Some aspects of sexuality are as simple as the birds and bees.

But the complex dance between the brain and the rest of the flesh is only now being understood through the isolation of a new chemical in the brain, writes a team of predominantly European researchers in the latest Nature Communications.

They call the new peptide a fitting name: kisspeptin.

“The kisspeptin peptide is a well-established potent activator of the hypothalamic-pituitary-gonadal axis,” they write. “The present study provides the first evidence that kisspeptin neurons in the RP3V are an essential part of a motivational neural circuit that is triggered by male olfactory cues detected and processed predominantly through the vomeronasal pathway, ultimately leading to the female adapting the lordosis posture facilitating intromission and consequently fertilization. Our data establish these cells as a central hub in the neural network governing the orchestration of sexual behavior in female mice.”

In other words, the smell of males triggers this kisspeptin pathway, which urges the females to make themselves physically available to the males for mating.

The pheroemones exuded by the male rodents activate a one-two punch of neurons, resulting in the release of the hormone gonadotropin, which drives attraction, they explain.

At the same time, the signal is transmitted to the nitric oxide neurotransmitters, which also trigger sexual behavior.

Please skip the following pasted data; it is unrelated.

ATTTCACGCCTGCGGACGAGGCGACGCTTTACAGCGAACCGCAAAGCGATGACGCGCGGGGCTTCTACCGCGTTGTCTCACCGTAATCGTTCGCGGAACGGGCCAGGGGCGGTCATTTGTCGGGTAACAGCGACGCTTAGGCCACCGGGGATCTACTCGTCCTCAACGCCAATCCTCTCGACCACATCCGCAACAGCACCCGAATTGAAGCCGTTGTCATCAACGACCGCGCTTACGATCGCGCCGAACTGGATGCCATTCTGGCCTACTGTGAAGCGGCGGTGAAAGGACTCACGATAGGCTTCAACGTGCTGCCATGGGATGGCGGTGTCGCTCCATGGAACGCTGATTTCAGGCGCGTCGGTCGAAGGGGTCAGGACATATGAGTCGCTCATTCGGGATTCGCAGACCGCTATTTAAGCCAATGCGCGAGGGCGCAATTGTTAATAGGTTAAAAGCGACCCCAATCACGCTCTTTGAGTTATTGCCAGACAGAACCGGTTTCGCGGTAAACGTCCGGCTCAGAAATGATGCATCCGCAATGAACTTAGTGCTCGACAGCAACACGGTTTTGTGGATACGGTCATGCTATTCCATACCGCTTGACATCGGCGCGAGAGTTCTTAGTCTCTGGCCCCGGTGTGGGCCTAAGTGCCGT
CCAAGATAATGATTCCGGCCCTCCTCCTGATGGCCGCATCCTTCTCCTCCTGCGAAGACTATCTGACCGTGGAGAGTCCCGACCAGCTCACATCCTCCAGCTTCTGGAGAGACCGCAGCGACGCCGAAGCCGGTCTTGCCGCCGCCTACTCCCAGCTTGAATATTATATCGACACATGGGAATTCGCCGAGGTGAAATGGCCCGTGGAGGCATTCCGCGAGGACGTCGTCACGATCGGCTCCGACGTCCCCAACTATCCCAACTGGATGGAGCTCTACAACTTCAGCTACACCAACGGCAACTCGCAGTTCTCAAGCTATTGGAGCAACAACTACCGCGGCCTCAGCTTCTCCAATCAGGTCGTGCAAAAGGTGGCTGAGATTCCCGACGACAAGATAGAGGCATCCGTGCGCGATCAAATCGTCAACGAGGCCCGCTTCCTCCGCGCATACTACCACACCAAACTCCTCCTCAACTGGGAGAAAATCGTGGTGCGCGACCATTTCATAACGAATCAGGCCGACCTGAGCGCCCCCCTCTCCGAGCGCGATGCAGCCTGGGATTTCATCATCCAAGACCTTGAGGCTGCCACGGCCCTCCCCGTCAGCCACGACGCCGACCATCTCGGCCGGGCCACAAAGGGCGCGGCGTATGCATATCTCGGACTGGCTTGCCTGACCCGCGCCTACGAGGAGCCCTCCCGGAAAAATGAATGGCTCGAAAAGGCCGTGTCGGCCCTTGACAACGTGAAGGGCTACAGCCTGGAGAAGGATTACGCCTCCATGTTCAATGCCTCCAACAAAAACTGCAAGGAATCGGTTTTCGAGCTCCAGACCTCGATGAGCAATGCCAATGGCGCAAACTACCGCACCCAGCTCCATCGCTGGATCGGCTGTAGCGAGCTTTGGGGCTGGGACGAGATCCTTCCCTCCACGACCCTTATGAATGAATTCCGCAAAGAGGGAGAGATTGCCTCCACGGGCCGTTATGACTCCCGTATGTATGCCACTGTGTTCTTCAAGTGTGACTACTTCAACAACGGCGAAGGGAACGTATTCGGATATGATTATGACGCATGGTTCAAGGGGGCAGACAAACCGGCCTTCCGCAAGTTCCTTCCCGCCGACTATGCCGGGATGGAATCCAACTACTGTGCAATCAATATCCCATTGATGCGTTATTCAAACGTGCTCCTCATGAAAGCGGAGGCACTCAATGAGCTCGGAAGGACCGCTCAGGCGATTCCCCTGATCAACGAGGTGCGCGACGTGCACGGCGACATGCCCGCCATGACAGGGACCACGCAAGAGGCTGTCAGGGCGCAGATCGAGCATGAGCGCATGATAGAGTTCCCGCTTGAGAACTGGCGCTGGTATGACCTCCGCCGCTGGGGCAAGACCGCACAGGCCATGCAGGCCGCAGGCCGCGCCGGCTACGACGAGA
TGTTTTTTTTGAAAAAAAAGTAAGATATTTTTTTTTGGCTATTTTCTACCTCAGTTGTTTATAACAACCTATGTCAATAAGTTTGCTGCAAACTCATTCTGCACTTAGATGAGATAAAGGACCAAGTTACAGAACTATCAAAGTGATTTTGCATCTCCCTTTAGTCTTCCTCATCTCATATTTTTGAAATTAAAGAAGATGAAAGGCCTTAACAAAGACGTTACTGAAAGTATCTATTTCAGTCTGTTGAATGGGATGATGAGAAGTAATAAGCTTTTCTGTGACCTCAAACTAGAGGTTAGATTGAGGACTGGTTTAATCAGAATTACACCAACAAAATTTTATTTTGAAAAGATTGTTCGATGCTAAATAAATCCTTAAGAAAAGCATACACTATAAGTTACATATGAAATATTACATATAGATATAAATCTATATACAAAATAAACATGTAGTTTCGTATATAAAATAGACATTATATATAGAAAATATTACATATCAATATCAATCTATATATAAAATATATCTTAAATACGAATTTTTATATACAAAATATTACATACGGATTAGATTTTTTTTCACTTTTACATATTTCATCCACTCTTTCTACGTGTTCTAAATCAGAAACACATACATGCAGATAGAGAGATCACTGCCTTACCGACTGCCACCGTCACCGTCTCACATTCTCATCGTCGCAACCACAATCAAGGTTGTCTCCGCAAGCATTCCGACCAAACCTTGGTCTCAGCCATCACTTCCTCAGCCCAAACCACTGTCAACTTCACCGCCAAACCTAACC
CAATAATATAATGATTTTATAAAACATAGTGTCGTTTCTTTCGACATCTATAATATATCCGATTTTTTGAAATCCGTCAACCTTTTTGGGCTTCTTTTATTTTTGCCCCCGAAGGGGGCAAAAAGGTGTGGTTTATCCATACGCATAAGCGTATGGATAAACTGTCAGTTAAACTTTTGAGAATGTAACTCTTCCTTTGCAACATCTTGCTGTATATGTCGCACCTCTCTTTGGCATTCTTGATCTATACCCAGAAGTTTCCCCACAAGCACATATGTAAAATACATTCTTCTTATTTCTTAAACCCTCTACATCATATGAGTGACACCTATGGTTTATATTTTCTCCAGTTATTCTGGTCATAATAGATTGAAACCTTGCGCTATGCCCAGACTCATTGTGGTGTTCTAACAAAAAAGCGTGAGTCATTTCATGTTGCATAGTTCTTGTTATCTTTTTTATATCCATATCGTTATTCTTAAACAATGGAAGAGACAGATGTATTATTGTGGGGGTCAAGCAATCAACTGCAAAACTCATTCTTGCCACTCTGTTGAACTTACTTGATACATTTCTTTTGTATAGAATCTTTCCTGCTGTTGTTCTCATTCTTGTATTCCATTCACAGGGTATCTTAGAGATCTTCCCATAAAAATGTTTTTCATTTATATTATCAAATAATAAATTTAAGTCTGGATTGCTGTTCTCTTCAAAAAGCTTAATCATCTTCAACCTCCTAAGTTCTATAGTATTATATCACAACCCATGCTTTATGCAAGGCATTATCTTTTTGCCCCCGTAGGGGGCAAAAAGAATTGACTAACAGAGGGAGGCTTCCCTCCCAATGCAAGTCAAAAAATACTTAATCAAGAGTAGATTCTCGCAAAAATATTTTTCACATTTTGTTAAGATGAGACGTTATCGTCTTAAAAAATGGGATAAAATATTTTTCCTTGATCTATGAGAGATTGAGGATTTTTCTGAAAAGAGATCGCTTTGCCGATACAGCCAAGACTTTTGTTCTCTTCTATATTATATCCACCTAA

Biological links between fertility and sexual timing had previously been identified in a litany of studies. However, this kisspeptin chemical trail is what links the factors, said Ulrich Boehm, of Saarland University, one of the lead scientists on the paper.

“Until now, little was known about how the brain ties together ovulation, attraction and sex,” said Boehm, in a school statement. “Now we know that a single molecule – kisspeptin – controls all of these aspects through different brain circuits running in parallel with one another.”

The researchers said the discovery of the pathway in mice may lead to further understanding of human sexuality. This could potentially be found to apply to low sexual desire in females, they add.

“Therapeutics targeting kisspeptin signaling in the brain may hold the potential to provide novel treatment options for low sexual desire,” they write.